“In reality, people with money don’t care about making art, they want to make their money back. They want to be seen as supporting the arts, but they want something back.” Taika Cohen

However this doesn’t mean there’ll also be an explosion in New Zealand film. “It’s very difficult, because with film, unlike all the other things, film’s got millions of dollars attached to it, it’s a safety game. They don’t want to lose money so you’re not going to get the most interesting and innovative risky scripts made because of that word risk. It’ll be too hard to sell to people the idea that they’re making art. In reality, people with money don’t care about making art, they want to make their money back. They want to be seen as supporting the arts, but they want something back.” Cohen’s managed to escape the dreaded concept of schmoozing, unlike what most people assume exists in the film industry. “I don’t have to do any schmoozing but you never really get into those sort of situations. I think New Zealanders can see right through it, that’s the thing. I don’t think any of that stuff works on New Zealanders. You get over there and they have a certain way of talking. It kinds of sounds like schmoozing but often they’ll be really, ‘excited’ about your project, but they use a way of speaking that most Americans respond to in a positive way that most would just think is so fake, is so impersonal, it’s like ‘who are you talking to? I’m right here'”. Cohen, did though, enjoy his time at the Oscars. “I just liked the fact that I got to go because I thought it was really hilarious. It was a really interesting thing to see first hand. I mean America’s already a crazy place filled with crazy people. But [the Oscars was] seeing the most craziest of them all hanging out at a party together”.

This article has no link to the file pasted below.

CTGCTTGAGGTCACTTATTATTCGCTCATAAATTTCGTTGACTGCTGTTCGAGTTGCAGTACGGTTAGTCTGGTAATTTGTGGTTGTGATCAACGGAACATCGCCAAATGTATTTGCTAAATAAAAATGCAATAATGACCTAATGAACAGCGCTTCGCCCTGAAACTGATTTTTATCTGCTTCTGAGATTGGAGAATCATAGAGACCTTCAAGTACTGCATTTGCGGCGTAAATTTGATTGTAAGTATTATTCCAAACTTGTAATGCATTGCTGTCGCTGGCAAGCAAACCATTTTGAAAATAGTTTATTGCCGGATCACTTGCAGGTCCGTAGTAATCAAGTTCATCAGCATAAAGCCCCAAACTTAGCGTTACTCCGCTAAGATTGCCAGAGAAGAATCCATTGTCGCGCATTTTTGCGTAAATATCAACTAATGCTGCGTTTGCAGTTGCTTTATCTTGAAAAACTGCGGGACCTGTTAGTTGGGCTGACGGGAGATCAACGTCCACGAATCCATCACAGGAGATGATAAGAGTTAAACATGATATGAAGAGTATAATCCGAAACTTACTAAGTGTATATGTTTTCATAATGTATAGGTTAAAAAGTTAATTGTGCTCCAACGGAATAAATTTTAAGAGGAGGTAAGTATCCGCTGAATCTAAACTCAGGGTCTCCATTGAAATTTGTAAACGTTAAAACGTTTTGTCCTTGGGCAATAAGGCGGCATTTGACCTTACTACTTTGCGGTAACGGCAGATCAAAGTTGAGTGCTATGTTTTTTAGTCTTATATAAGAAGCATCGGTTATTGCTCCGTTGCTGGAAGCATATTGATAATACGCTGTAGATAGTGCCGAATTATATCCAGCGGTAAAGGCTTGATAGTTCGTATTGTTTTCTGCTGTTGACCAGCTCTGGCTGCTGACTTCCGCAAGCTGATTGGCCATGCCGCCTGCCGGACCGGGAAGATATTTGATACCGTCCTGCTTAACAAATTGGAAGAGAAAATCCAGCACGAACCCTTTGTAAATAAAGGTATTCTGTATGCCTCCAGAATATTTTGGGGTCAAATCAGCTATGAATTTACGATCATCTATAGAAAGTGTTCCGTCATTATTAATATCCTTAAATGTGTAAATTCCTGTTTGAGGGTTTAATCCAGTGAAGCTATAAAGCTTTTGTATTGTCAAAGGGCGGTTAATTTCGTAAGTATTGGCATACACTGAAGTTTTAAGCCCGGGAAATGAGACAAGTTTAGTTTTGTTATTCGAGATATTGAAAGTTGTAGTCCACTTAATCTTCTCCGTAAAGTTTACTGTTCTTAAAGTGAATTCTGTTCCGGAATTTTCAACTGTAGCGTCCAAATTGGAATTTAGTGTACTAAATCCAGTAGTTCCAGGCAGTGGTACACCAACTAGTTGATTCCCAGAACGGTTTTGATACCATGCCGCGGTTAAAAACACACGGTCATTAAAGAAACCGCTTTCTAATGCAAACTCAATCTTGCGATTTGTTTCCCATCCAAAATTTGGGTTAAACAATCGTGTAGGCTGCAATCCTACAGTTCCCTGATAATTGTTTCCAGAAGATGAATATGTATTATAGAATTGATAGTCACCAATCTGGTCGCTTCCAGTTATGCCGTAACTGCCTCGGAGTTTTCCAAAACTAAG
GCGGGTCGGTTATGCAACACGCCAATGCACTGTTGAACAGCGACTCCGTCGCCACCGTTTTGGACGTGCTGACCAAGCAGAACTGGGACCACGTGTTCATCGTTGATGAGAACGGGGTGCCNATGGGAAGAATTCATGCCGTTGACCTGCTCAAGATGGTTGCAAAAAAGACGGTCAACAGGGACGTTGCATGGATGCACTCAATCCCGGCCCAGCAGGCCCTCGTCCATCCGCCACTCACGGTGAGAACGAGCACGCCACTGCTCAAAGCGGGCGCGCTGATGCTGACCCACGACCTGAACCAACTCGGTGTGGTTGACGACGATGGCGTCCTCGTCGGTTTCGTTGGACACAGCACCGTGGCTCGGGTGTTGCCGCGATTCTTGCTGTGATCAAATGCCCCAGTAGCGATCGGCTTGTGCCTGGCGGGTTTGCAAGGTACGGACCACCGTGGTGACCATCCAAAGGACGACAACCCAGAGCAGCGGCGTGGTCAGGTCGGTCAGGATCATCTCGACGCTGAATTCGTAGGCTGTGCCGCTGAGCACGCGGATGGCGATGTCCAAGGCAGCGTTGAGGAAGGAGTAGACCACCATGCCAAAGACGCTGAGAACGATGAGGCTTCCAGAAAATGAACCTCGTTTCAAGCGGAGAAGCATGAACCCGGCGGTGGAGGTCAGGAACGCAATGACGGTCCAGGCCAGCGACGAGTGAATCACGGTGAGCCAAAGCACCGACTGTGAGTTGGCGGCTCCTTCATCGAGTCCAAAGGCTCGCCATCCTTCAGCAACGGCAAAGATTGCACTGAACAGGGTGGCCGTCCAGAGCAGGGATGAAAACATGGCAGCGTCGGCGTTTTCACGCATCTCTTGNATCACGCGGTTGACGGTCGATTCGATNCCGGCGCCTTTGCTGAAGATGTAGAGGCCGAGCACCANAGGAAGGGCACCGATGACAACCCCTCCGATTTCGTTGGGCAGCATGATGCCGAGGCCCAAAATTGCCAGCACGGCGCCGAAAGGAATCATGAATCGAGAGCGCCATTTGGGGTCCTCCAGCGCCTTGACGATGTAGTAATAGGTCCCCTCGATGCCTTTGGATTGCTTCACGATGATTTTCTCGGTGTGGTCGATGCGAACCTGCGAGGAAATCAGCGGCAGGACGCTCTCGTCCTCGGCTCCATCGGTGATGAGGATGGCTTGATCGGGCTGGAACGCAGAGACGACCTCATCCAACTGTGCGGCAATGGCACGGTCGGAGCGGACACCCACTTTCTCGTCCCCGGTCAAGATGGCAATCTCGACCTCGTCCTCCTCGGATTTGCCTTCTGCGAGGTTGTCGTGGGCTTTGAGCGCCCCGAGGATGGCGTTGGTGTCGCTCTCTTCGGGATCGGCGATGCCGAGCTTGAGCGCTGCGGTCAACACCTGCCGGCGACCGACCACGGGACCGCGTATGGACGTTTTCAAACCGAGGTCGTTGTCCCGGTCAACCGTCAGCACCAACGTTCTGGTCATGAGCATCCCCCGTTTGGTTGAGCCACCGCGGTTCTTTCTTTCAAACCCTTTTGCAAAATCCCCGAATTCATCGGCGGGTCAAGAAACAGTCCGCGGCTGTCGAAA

While people may get confused over what his last name is (Cohen is his Mum’s last name, and Waititi is his Dad’s – he used Waititi because he was filming Two Cars, One Night in the “Waititi part of the country” and the name stuck with the film’s success), he’s sure to become a major New Zealand artistic success. But judging from his schizophrenic talent in every area he tries, who knows, it might be in fashion design.

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About the Author ()

Brannavan Gnanalingam has come a long way from being born in the teeming metropolis of Colombo, Sri Lanka. He may be known as feature writer for Salient, but is also the only man in history to have simultaneously donated both his kidneys. He is also an amateur rapper going under the moniker Brantank and hopes to win a Grammy.

Comments (3)

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  1. m says:

    oh Taika, how I love you

  2. Andrew says:

    Nice article. Thanks.